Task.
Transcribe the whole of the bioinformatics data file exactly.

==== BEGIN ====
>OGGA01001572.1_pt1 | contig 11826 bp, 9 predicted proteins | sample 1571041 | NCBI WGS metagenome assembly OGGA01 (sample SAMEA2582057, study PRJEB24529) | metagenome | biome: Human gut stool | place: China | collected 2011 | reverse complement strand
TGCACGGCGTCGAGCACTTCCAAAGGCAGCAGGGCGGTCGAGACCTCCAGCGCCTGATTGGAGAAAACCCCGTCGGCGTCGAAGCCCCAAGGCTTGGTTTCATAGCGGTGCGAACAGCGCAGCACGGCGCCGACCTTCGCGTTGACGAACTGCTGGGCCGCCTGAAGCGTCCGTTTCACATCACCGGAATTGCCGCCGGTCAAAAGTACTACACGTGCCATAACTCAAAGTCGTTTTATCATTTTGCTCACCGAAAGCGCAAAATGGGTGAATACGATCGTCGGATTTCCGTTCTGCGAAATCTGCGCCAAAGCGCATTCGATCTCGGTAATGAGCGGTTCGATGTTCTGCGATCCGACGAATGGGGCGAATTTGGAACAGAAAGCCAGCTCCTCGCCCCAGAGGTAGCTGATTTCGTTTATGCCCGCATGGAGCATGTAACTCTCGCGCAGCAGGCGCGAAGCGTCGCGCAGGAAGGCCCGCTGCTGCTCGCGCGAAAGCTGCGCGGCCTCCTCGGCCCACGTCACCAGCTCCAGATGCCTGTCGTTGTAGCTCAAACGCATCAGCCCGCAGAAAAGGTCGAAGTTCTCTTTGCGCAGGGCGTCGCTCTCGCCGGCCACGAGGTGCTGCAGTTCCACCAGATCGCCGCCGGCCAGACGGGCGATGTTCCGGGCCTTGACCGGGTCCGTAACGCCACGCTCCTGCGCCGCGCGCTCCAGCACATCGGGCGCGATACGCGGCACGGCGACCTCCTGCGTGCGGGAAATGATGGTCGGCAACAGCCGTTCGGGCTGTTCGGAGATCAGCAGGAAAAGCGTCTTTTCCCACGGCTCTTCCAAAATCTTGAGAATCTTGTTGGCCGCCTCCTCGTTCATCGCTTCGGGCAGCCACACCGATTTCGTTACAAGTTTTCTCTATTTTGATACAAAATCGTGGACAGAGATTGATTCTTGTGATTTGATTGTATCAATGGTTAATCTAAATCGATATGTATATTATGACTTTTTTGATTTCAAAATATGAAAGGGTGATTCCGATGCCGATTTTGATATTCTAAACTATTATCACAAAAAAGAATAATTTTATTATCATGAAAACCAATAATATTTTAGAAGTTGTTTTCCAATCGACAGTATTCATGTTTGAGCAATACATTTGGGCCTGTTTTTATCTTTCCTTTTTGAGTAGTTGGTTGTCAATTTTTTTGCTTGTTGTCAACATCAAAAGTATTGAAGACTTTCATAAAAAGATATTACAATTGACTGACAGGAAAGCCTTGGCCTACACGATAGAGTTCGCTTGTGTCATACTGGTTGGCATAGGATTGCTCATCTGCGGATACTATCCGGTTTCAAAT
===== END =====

>OGGA01001572.1_pt1 | contig 11826 bp, 9 predicted proteins | sample 1571041 | NCBI WGS metagenome assembly OGGA01 (sample SAMEA2582057, study PRJEB24529) | metagenome | biome: Human gut stool | place: China | collected 2011 | reverse complement strand
TGCACGGCGTCGAGCACTTCCAAAGGCAGCAGGGCGGTCGAGACCTCCAGCGCCTGATTGGAGAAAACCCCGTCGGCGTCGAAGCCCCAAGGCTTGGTTTCATAGCGGTGCGAACAGCGCAGCACGGCGCCGACCTTCGCGTTGACGAACTGCTGGGCCGCCTGAAGCGTCCGTTTCACATCACCGGAATTGCCGCCGGTCAAAAGTACTACACGTGCCATAACTCAAAGTCGTTTTATCATTTTGCTCACCGAAAGCGCAAAATGGGTGAATACGATCGTCGGATTTCCGTTCTGCGAAATCTGCGCCAAAGCGCATTCGATCTCGGTAATGAGCGGTTCGATGTTCTGCGATCCGACGAATGGGGCGAATTTGGAACAGAAAGCCAGCTCCTCGCCCCAGAGGTAGCTGATTTCGTTTATGCCCGCATGGAGCATGTAACTCTCGCGCAGCAGGCGCGAAGCGTCGCGCAGGAAGGCCCGCTGCTGCTCGCGCGAAAGCTGCGCGGCCTCCTCGGCCCACGTCACCAGCTCCAGATGCCTGTCGTTGTAGCTCAAACGCATCAGCCCGCAGAAAAGGTCGAAGTTCTCTTTGCGCAGGGCGTCGCTCTCGCCGGCCACGAGGTGCTGCAGTTCCACCAGATCGCCGCCGGCCAGACGGGCGATGTTCCGGGCCTTGACCGGGTCCGTAACGCCACGCTCCTGCGCCGCGCGCTCCAGCACATCGGGCGCGATACGCGGCACGGCGACCTCCTGCGTGCGGGAAATGATGGTCGGCAACAGCCGTTCGGGCTGTTCGGAGATCAGCAGGAAAAGCGTCTTTTCCCACGGCTCTTCCAAAATCTTGAGAATCTTGTTGGCCGCCTCCTCGTTCATCGCTTCGGGCAGCCACACCGATTTCGTTACAAGTTTTCTCTATTTTGATACAAAATCGTGGACAGAGATTGATTCTTGTGATTTGATTGTATCAATGGTTAATCTAAATCGATATGTATATTATGACTTTTTTGATTTCAAAATATGAAAGGGTGATTCCGATGCCGATTTTGATATTCTAAACTATTATCACAAAAAAGAATAATTTTATTATCATGAAAACCAATAATATTTTAGAAGTTGTTTTCCAATCGACAGTATTCATGTTTGAGCAATACATTTGGGCCTGTTTTTATCTTTCCTTTTTGAGTAGTTGGTTGTCAATTTTTTTGCTTGTTGTCAACATCAAAAGTATTGAAGACTTTCATAAAAAGATATTACAATTGACTGACAGGAAAGCCTTGGCCTACACGATAGAGTTCGCTTGTGTCATACTGGTTGGCATAGGATTGCTCATCTGCGGATACTATCCGGTTTCAAAT